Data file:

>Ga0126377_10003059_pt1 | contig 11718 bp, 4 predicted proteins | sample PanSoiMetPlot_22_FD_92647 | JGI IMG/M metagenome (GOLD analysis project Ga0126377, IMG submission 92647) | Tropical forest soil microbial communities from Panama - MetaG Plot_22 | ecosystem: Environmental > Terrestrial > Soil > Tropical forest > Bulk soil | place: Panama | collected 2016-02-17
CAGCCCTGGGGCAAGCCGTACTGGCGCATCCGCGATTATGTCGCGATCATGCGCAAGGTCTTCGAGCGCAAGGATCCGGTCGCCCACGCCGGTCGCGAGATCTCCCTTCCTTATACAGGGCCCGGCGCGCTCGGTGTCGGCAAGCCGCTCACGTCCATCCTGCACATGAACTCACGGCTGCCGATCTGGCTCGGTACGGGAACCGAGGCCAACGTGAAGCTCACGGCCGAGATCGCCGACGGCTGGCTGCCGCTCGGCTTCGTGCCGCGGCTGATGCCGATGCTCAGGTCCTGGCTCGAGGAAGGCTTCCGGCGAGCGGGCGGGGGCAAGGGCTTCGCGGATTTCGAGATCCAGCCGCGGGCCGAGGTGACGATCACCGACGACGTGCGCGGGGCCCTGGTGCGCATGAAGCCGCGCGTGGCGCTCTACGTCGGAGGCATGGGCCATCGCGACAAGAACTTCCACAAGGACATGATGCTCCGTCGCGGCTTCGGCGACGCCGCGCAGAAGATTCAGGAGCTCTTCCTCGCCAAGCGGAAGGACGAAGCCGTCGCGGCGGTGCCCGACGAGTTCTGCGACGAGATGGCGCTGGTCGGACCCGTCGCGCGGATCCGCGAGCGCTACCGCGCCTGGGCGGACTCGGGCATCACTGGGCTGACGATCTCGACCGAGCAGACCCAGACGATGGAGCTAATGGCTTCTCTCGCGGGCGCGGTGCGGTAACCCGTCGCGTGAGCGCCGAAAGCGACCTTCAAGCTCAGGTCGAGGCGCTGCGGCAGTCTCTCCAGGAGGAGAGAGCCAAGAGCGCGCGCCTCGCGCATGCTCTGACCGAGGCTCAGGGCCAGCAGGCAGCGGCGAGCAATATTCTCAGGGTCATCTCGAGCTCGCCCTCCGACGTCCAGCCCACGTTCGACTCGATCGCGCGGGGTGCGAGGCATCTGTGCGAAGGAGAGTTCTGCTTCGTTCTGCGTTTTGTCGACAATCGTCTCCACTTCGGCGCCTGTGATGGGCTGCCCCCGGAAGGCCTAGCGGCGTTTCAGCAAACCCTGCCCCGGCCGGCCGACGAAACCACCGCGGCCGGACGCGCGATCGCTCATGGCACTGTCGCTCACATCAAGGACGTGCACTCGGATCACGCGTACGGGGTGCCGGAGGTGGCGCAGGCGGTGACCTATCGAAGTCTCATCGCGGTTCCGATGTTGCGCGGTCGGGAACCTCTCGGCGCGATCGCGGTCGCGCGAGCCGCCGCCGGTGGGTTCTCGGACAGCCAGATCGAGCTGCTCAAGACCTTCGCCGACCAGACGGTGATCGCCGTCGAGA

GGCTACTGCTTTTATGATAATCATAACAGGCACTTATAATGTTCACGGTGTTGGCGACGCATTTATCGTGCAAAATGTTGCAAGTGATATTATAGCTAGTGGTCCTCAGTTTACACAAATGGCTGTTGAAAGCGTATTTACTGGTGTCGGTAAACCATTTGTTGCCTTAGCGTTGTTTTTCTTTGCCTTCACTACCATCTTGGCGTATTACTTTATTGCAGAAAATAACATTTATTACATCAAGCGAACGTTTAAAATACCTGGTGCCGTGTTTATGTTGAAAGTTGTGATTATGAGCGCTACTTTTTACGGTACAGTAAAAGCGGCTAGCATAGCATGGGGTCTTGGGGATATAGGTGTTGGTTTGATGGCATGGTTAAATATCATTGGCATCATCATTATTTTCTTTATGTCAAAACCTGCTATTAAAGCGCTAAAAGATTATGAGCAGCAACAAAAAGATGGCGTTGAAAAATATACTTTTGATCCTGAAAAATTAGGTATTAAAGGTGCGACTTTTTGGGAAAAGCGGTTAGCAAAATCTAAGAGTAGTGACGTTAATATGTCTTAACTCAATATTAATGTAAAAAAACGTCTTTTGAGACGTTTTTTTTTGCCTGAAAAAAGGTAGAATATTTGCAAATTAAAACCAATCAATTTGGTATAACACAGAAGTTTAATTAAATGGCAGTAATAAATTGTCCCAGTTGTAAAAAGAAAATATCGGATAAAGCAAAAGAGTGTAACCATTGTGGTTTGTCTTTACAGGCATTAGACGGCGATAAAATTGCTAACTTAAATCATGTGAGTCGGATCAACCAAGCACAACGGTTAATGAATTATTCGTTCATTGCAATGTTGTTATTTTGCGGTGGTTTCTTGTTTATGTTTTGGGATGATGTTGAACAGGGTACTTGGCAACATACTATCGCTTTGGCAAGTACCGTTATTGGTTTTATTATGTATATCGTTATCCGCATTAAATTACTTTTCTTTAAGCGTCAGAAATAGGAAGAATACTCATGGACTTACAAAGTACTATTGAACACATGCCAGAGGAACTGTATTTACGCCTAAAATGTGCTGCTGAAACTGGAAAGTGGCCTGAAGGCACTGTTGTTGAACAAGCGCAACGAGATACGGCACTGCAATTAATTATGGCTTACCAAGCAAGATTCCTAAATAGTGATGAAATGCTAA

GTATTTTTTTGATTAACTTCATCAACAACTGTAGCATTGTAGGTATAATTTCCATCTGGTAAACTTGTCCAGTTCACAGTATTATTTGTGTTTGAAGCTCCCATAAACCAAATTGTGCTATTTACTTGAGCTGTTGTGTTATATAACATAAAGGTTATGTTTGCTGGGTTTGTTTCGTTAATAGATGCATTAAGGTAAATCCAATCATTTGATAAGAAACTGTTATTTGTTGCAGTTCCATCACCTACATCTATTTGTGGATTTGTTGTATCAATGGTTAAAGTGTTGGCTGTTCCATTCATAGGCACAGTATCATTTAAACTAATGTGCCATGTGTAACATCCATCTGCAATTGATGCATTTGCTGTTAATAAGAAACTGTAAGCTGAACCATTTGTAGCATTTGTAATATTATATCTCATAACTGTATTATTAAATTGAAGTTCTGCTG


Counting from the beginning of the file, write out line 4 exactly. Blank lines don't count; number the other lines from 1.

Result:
GTATTTTTTTGATTAACTTCATCAACAACTGTAGCATTGTAGGTATAATTTCCATCTGGTAAACTTGTCCAGTTCACAGTATTATTTGTGTTTGAAGCTCCCATAAACCAAATTGTGCTATTTACTTGAGCTGTTGTGTTATATAACATAAAGGTTATGTTTGCTGGGTTTGTTTCGTTAATAGATGCATTAAGGTAAATCCAATCATTTGATAAGAAACTGTTATTTGTTGCAGTTCCATCACCTACATCTATTTGTGGATTTGTTGTATCAATGGTTAAAGTGTTGGCTGTTCCATTCATAGGCACAGTATCATTTAAACTAATGTGCCATGTGTAACATCCATCTGCAATTGATGCATTTGCTGTTAATAAGAAACTGTAAGCTGAACCATTTGTAGCATTTGTAATATTATATCTCATAACTGTATTATTAAATTGAAGTTCTGCTG